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September 21, 2008|Catharine Hamm; Jen Leo; Valli Herman; Hugo Martin

360 degrees of saturation

You may think you've seen the cyclorama at the Gettysburg, Pa., visitor center, but if you haven't seen it lately, you haven't really seen it at all. The monster, 360-degree panoramic painting, which re-creates the pivotal Civil War battle of July 3, 1863, was in the old visitor center, where it had accumulated decades' worth of dirt and grime. And it wasn't hanging as it was intended when French artist Paul Philippoteaux and 20 artists created it in 1883-84, using photographs of the battlefield, maps and interviews with soldiers who fought there. Now the painting, which measures 377 feet by 42 feet, is being displayed as its creators intended and will be open to the public on Friday. With the help of optical illusions (including dioramas and a sky that "disappears"), visitors who view the painting in its new home should feel as though they are in the middle of Pickett's Charge. Admission to the cyclorama and its movie, "A New Birth of Freedom," costs $12 for adults, $7 for ages 6 to 12 and is free for children 5 and younger. To see online photos of the artwork, go to Info: (717) 334-1124 or (877) 874-2478 (tickets) and or

-- Catharine Hamm

Beds on a plane

Backpackers love finding idyllic hostels. Some exist near tropical beaches in Australia; others could be in the heart of the red-light district in Amsterdam. But the Jumbo Hostel will be hard to keep secret once it opens in December just steps from the Stockholm-Arlanda airport (LFV) in Sweden. A Boeing jumbo jet model 747-200 made in 1976 becomes a hostel that will accommodate 25 rooms with three bunks in each room. There will be a total of 85 beds on the plane, including the cockpit suite. Each room will have a flat-screen TV that also will let occupants check flight-departure times. Bonus: Casual visitors can check out the cafe and have a look around even if they're not spending the night on the plane. Rates haven't yet been announced. Info:

-- Jen Leo

Abe and Ike

Soaking rains and wild waves couldn't sink the hopes of some hardy Hoosiers who are re-creating Abraham Lincoln's 1828 river voyage to New Orleans aboard a 60-foot wooden flatboat. On Sept. 14, six days after the launch of the boat in the Ohio River, the Indiana crew ran into the tail end of Hurricane Ike, which brought steady waves that peaked at 7 feet, said Melissa Miller, executive director of the Spencer County (Ind.) Visitors Bureau, which is promoting the voyage called the Journey of Remembrance. On the way to Paducah, Ky., from Elizabethtown, Ill., the 50,000-pound vessel's cabin came loose as ankle-deep water poured onto the deck. An emergency stop allowed for some initial repairs, Miller said in an e-mail. The monthlong voyage aims to tell the story of Lincoln's life in Spencer County, where he lived from ages 7 to 21. The boat will stop at 23 towns in 27 days in eight states on the way to New Orleans, where it aims to dock on Oct. 5. To follow the boat's progress, check out a blog at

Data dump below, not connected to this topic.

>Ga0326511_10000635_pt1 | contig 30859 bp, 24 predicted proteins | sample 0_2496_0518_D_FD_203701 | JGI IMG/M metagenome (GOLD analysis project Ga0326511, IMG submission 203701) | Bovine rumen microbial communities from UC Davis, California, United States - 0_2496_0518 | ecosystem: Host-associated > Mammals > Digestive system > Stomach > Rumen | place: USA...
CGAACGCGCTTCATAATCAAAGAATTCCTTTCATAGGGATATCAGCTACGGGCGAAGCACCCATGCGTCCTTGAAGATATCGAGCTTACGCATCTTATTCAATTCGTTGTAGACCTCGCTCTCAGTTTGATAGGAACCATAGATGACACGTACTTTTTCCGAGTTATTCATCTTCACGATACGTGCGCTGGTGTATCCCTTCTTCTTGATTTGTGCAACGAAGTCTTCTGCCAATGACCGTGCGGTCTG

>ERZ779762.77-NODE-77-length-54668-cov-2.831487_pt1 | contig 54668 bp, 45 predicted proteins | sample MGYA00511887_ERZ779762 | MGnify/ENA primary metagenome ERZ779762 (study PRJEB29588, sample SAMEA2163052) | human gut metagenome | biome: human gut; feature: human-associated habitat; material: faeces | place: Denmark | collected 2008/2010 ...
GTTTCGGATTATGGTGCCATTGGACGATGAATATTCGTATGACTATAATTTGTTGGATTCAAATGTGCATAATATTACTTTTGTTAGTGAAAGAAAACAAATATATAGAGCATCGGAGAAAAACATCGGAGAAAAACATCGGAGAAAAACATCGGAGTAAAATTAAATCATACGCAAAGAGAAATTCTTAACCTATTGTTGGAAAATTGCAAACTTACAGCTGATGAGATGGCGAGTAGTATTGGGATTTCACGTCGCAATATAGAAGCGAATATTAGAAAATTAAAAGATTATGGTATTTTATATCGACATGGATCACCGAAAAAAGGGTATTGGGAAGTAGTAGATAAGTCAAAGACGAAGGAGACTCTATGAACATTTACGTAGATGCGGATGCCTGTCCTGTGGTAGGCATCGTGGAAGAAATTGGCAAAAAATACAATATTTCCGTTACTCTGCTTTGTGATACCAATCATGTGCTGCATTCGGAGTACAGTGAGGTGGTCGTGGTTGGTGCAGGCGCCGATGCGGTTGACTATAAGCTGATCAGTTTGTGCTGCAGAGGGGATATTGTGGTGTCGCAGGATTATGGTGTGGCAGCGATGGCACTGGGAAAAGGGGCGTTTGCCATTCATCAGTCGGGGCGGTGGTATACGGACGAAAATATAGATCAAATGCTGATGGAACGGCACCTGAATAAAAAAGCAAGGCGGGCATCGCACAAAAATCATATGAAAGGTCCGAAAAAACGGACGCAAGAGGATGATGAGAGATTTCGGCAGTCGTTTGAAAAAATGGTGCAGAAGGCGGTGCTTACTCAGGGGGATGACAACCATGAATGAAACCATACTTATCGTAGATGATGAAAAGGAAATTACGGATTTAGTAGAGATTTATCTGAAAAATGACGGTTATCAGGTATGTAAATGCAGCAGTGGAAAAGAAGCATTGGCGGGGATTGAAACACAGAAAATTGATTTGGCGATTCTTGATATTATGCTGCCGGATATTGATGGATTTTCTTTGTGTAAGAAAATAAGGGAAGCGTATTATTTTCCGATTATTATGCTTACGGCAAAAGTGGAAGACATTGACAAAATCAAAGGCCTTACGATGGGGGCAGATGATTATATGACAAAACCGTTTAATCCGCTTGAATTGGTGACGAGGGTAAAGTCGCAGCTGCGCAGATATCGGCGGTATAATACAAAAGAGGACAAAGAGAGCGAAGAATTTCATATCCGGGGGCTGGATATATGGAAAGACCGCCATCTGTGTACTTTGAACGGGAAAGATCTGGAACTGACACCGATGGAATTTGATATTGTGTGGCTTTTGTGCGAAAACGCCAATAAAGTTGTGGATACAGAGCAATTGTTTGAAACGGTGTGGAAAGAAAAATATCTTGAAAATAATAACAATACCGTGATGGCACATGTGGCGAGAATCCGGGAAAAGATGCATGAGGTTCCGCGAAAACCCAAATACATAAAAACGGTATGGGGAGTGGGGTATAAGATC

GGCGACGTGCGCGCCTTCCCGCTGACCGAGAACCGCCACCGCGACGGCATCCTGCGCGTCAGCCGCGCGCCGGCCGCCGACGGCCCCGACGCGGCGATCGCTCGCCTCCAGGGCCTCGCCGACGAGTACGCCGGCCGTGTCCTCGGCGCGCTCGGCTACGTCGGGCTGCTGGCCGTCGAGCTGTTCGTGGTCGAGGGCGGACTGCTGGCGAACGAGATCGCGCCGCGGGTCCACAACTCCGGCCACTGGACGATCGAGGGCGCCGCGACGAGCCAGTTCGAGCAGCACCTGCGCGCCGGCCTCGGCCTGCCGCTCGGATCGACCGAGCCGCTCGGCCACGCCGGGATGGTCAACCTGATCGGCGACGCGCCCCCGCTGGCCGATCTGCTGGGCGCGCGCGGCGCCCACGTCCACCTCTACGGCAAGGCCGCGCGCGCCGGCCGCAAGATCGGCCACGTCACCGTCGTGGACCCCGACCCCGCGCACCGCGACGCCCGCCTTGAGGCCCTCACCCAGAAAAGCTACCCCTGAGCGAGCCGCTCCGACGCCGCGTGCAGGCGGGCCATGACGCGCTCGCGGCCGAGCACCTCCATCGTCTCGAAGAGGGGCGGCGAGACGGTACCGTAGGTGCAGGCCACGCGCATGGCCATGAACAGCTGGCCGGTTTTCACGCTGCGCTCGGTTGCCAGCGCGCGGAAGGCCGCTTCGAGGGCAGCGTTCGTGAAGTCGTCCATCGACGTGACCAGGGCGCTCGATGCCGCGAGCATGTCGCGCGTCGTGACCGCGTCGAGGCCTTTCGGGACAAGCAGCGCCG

-- Valli Herman

Listen up

For a road trip or a long flight, how about some Stephen King, Dean Koontz or Michael Crichton? These authors will stir your cerebral cortex without rupturing an eardrum. Simply Audiobooks is an online audio bookstore that's the equivalent of Netflix: You rent audio books on CD or download them to your computer or MP3 player. Once you return the CD in a prepaid envelope, a new audio book from your list of favorites arrives. I tried the service and had only one problem: When listening to a book on your MP3 player, it's nearly impossible to switch over to a song and return to the exact same spot in the audio book; you have to start at the beginning of the chapter and scan to the spot where you left off. Membership starts at $11.95 a month. To sign up, go to For other audio book companies with similar services, try, and

-- Hugo Martin

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